()ut to be a hopeless jumble of tumble-down houses with
gangrened and mouldering walls, built along the sides of
l^adly-paved, precipitous streets, down which tired horses
glide and stumble, with here and there some beautiful
marble mosque rising above the gaudy rubbish-heap of an
out- worn faith. The Turks have done nothing constructive to
beautify the city since their inruption in 1453. They have
merely added minarets to the old Byzantine churches, or
erected mosques in garish imitations of the Greek buildings.
For the rest, they have allowed the city to fall into hopeless

We were delayed at the Customs House by an official who
insisted that our tent in its canvas case was the envelope of
a dirigible balloon. It was only by a liberal donation of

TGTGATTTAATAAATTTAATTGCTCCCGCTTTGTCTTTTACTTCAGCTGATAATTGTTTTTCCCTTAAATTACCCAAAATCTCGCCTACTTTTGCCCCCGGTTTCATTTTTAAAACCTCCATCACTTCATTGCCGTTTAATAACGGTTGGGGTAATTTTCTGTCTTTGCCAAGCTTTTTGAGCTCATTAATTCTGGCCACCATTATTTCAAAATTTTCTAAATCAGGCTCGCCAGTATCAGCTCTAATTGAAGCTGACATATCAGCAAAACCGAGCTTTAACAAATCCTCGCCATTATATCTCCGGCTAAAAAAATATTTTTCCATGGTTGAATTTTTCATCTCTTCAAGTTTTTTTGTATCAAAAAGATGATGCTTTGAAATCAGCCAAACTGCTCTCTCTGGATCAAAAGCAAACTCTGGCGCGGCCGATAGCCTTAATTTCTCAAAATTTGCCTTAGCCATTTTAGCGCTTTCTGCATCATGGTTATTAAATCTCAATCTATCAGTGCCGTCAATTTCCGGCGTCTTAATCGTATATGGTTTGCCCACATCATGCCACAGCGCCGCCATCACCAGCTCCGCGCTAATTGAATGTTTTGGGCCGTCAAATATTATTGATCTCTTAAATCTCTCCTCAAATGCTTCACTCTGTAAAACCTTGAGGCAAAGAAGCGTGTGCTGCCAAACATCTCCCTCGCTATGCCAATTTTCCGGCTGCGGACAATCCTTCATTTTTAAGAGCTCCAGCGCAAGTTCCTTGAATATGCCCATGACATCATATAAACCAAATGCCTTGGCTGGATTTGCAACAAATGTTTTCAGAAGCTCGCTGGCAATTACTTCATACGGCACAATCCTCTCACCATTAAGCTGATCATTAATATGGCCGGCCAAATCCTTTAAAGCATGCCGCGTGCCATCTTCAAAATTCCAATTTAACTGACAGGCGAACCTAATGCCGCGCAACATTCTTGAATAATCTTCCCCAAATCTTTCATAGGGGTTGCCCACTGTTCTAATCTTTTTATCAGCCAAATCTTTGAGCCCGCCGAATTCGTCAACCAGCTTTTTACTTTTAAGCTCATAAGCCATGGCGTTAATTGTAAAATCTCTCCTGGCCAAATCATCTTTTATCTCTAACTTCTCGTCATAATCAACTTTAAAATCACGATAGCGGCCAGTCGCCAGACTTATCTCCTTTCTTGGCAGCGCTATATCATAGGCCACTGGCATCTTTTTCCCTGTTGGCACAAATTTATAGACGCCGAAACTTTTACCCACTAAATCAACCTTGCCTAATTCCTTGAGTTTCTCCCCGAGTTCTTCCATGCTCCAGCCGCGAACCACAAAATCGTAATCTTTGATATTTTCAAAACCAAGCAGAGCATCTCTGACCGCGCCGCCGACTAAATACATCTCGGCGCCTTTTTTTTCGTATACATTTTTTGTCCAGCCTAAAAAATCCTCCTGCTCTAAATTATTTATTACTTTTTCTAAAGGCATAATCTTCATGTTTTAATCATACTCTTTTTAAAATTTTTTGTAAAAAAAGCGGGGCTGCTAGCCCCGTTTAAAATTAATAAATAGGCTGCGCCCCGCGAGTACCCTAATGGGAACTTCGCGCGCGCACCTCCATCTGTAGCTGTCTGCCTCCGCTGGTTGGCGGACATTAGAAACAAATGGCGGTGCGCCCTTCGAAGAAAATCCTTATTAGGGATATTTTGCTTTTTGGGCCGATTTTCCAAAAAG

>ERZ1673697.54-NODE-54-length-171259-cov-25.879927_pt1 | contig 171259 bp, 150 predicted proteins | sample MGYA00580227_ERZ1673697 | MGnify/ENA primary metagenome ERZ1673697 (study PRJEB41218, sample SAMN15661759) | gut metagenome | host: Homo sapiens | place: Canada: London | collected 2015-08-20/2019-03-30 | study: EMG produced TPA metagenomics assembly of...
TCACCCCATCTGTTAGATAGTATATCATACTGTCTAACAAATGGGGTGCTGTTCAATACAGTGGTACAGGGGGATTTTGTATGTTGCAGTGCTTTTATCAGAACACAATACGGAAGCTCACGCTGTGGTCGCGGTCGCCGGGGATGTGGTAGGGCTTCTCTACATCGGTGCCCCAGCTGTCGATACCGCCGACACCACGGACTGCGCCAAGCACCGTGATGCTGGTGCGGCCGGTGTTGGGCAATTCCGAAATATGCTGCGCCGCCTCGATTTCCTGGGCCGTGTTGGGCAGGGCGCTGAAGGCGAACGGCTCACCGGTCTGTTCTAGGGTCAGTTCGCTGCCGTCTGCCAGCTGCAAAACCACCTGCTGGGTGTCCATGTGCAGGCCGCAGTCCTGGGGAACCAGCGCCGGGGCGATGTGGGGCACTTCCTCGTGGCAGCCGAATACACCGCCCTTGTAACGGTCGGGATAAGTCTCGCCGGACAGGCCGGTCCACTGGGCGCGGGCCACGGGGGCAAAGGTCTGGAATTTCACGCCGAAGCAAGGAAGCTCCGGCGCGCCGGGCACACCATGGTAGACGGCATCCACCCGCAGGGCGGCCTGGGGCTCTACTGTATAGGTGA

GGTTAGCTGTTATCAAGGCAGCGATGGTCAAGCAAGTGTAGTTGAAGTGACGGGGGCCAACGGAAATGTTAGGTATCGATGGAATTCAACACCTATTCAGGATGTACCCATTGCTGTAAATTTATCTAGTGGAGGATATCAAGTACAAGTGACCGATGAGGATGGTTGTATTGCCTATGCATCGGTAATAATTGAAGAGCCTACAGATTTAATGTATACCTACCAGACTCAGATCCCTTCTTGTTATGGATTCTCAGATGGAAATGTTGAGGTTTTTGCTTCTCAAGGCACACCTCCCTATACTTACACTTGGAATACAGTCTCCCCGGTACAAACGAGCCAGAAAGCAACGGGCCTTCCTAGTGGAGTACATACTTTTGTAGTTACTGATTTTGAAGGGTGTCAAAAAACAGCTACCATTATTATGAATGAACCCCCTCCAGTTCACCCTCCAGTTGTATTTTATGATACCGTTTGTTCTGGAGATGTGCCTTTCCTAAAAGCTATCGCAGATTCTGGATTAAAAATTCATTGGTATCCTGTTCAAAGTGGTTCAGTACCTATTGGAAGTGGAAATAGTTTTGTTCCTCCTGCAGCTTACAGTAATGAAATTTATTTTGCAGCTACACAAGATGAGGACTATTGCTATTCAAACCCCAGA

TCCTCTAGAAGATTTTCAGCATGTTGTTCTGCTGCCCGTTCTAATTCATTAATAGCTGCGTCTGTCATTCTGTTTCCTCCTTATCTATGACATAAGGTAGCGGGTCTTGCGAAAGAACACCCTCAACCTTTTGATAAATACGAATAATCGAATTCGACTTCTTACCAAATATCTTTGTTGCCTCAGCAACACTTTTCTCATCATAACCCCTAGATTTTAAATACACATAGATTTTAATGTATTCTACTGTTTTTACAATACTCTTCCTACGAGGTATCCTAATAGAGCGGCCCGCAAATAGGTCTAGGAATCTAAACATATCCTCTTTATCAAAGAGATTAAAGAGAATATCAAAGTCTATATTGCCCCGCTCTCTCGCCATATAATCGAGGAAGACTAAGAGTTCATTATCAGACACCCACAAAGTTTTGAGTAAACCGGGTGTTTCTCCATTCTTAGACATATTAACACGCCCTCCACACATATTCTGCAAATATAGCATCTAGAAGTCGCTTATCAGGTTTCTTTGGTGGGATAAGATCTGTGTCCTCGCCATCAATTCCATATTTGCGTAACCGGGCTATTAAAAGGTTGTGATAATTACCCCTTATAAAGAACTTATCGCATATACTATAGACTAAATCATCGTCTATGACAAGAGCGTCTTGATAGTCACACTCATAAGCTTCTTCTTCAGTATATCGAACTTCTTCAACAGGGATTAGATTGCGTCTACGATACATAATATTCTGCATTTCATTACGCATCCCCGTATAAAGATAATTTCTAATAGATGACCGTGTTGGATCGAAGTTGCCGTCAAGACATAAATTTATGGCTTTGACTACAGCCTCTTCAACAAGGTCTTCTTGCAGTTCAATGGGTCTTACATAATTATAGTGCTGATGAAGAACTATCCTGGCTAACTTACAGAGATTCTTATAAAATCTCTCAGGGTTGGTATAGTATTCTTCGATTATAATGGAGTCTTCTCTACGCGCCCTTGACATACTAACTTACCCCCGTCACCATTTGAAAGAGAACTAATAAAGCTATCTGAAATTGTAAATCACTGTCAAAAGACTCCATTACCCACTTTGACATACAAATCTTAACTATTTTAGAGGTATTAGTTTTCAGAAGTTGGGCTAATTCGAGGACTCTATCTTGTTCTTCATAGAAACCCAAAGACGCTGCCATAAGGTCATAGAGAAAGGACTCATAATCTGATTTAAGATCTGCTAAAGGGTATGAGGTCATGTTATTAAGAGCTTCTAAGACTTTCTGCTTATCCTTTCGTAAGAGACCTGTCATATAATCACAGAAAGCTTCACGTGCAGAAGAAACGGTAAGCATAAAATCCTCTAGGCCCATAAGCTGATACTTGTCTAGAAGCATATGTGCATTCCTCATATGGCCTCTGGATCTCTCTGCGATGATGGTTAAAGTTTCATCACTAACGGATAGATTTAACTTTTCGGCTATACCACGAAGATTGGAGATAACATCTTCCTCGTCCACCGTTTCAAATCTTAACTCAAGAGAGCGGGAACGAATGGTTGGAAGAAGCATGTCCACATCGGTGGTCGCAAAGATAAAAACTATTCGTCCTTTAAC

backsheesh that we convinced him of the innocent nature of
our baggage.

We found the wildest rumours floating about the city.
Everyone held different opinions and had a different tale to
tell on the prospects of peace or war. Some declared war
to be absolutely certain and others were equally confident
that peace was assured. At the Pera Palace Hotel we
found a motley collection of war correspondents of all


nations, who, like vultures, had gathered in anticipation of
the horrid feast of death.

In official and diplomatic circles the opinion prevailed that
peace was assured because the Turkish Cabinet had agreed
to apply the Law of 1880 to Macedonia. This concession,
combined with the efforts of the Powers to bring pressure
on Bulgaria and Servia to preserve peace, caused a highly
optimistic tone to prevail in Constantinople on the day of
our arrival, and until we got in touch with the true facts of
the position it really seemed as if our journey to the Near
East would be in vain. However, on visiting Sir Gerard
Lowther I found that he was far from sharing the general
optimism and regarded the situation as extremely grave.
His views were confirmed and amplified by Count Leon